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Chugging tales of Bengal Railways, the first track of British India

22 November, 2021 16:46:32
Chugging tales of Bengal Railways, the first track of British India

Part 1: Why Bengal Railways was confronted with a resistance from River Trade

Triangulating India with railway at a cost of about fifty million pounds was indeed an ambitious plan of the British for the sake of their own trade development. After conducting a year-long survey of landscape, possible routes and profitability, a Scottish engineer named Macdonald Stephenson proposed the first Indian railway scheme in 1845 to connect Calcutta, Delhi, Bombay and Madras with other major towns in between. Regions east of Calcutta or eastern Bengal (later to become Bangladesh), along with Assam, were excluded from the purview.

However, excluding Eastern Bengal from the initial railway projects came with a set of disadvantages. A 15-page monograph, published in 1848, strongly criticized Stephenson’s new East Indian Railway Company as a wider vision of the water regime of the lower Ganga Valley that could support an extensive range of trade and commerce was not taken into account. The lower Ganga Valley was like a funnel whose apex was the starting point of the Delta and Calcutta was as a bottle which would draw the trade of the Ganga Valley through the funnel where the proposed railways would work like a pipe. Therefore, the railways were supposed to have a complementary rather than confrontational relationship with the Eastern Bengal Delta.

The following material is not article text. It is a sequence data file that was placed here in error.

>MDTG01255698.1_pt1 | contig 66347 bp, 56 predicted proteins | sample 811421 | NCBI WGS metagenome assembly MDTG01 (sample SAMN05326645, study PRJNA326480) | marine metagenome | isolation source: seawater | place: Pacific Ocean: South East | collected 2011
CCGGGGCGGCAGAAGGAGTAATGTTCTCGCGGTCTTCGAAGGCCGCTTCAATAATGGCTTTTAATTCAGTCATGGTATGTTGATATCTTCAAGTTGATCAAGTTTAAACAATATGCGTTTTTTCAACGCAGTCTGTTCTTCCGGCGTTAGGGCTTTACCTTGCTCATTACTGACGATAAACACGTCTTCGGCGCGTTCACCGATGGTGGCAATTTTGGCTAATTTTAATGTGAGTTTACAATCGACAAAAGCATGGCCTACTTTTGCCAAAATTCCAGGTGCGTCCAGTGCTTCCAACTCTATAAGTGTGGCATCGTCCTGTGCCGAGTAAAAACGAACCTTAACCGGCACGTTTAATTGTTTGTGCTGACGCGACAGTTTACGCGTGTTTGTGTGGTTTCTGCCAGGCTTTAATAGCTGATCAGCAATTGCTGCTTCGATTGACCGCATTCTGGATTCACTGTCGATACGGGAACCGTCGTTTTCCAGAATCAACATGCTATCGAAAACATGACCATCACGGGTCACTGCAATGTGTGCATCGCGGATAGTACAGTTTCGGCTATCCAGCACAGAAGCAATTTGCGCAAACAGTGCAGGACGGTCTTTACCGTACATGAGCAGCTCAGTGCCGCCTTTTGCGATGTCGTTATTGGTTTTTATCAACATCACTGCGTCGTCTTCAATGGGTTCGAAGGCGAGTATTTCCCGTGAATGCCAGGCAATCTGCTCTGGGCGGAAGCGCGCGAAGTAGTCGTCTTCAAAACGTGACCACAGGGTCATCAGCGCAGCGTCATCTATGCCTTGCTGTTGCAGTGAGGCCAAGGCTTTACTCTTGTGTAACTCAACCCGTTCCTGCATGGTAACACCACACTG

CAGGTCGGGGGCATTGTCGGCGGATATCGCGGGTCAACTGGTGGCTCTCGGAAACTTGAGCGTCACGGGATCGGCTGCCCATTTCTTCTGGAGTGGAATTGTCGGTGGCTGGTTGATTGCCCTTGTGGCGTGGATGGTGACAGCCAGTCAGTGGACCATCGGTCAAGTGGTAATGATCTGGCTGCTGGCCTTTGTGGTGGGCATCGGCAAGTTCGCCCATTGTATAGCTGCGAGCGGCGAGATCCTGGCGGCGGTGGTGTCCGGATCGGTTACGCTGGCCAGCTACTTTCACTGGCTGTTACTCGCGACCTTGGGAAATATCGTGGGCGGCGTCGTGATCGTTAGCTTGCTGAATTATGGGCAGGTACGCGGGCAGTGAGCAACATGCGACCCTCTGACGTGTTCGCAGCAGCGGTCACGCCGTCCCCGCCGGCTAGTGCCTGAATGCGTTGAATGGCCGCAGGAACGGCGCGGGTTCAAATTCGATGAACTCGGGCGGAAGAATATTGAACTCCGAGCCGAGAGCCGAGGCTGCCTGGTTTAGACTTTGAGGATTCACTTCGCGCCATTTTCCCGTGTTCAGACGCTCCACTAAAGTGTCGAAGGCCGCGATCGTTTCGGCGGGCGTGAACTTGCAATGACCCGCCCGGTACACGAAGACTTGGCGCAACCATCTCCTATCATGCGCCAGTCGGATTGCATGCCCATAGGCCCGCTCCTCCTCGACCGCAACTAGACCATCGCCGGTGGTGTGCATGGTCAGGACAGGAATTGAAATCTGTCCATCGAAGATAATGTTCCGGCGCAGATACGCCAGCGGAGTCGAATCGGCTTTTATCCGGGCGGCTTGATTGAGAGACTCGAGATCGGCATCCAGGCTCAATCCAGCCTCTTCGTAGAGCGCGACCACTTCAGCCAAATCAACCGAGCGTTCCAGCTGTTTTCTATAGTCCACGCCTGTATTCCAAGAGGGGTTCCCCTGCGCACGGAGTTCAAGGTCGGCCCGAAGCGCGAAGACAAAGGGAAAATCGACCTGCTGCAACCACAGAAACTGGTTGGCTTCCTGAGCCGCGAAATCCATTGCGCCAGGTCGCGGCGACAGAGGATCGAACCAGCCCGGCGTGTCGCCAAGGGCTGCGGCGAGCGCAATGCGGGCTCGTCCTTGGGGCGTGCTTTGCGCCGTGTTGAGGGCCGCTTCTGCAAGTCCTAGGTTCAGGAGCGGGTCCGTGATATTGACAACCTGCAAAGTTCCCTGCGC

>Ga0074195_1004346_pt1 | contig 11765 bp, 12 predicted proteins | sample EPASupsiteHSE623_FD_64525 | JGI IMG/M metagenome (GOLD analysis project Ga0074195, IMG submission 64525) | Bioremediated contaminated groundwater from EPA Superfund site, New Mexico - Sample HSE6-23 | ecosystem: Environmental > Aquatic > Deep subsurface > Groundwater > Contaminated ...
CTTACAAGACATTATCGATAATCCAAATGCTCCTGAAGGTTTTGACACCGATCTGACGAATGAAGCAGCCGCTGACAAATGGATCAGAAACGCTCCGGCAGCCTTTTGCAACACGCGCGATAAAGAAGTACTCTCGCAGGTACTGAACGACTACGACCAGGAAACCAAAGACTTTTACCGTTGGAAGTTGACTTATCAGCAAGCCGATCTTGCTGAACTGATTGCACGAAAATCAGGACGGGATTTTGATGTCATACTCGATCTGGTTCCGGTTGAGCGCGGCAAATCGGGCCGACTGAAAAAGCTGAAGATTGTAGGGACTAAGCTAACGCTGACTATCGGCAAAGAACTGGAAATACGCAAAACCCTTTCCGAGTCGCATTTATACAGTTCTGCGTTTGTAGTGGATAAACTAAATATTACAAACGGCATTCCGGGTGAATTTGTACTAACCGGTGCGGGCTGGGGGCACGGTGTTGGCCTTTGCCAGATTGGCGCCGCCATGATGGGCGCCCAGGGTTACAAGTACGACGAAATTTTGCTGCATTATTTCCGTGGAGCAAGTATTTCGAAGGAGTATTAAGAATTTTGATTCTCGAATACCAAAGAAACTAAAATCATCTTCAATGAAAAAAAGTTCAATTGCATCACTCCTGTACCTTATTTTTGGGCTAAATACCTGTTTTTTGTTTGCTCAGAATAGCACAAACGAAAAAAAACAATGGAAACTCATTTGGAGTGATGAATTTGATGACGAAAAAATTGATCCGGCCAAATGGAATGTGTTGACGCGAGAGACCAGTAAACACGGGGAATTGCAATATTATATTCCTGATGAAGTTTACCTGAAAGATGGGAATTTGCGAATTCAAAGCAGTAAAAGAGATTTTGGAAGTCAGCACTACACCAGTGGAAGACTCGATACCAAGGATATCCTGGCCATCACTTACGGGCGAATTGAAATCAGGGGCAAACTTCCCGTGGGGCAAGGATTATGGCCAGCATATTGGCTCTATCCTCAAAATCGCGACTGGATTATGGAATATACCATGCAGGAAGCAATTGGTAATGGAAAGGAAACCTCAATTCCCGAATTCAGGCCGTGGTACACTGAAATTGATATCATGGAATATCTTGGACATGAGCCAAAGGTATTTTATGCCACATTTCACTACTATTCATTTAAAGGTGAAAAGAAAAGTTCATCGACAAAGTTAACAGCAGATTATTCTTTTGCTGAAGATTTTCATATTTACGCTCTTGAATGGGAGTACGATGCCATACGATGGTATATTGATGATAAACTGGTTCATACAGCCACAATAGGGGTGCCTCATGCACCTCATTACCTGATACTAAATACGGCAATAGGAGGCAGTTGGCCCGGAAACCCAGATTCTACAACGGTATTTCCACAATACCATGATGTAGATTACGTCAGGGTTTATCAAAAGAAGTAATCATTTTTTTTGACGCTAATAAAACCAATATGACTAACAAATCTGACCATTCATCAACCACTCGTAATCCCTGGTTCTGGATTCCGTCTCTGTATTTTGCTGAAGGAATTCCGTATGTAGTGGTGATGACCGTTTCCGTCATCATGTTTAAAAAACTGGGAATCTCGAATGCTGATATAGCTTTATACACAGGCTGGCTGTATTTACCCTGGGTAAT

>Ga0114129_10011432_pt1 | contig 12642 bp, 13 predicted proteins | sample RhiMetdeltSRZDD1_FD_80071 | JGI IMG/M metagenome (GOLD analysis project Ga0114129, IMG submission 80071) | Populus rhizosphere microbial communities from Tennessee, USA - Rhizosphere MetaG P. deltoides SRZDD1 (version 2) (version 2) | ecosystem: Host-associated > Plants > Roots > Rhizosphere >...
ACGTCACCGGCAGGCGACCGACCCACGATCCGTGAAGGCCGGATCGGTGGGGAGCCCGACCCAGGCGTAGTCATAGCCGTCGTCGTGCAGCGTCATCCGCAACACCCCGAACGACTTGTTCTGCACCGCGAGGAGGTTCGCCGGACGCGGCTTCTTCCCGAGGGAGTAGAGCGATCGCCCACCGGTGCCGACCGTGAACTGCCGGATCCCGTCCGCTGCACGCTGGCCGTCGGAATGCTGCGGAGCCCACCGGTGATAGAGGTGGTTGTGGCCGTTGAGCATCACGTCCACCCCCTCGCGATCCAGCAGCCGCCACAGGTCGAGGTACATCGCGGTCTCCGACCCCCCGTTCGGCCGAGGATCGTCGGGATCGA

If the expansion of the Railways in Bengal in the following decades are examined, it appears that the commercial importance of the Bengal Delta was immense. Thus, the railways engaged with the Ganga Delta through its fluvial heart contested, rather than complemented the water regime of the Delta. To connect Calcutta with Dhaka, the first railway line was opened from Calcutta to the lower Ganga bank in Kushtia in September 1862. In 1871, this line was extended southward to the Goalundo bank of the Ganga. With its many branches extending along both banks of the lower Ganga, it came to be known as the Eastern Bengal Railway (henceforth EBR). 

In July 1884 the government acquired EBR and amalgamated it with the Northern Bengal State Railway in 1887. The first section of the Assam-Bengal Railway (henceforth ABR) was opened between Chittagong and Comilla in 1895. The line was constructed to meet the demand of the tea companies in Assam which wanted railway facilities for the export of tea via the Port of Chittagong. This line lay on the left bank of the Ganga and both banks of the Brahmaputra. In 1942, the ABR was taken over by the state and was amalgamated with the EBR to form the Bengal and Assam Railway. The expansion of the railways was such that by 1933 Bengal had more railways on the basis of area than any province except the United Provinces.

To be continued

(Source: FIBIS Fact File #4: “Research sources for Indian Railways, 1845-1947”
'Researching ancestors in the UK records of Indian Railways' 
India Office Records (IOR) held at the British Library)

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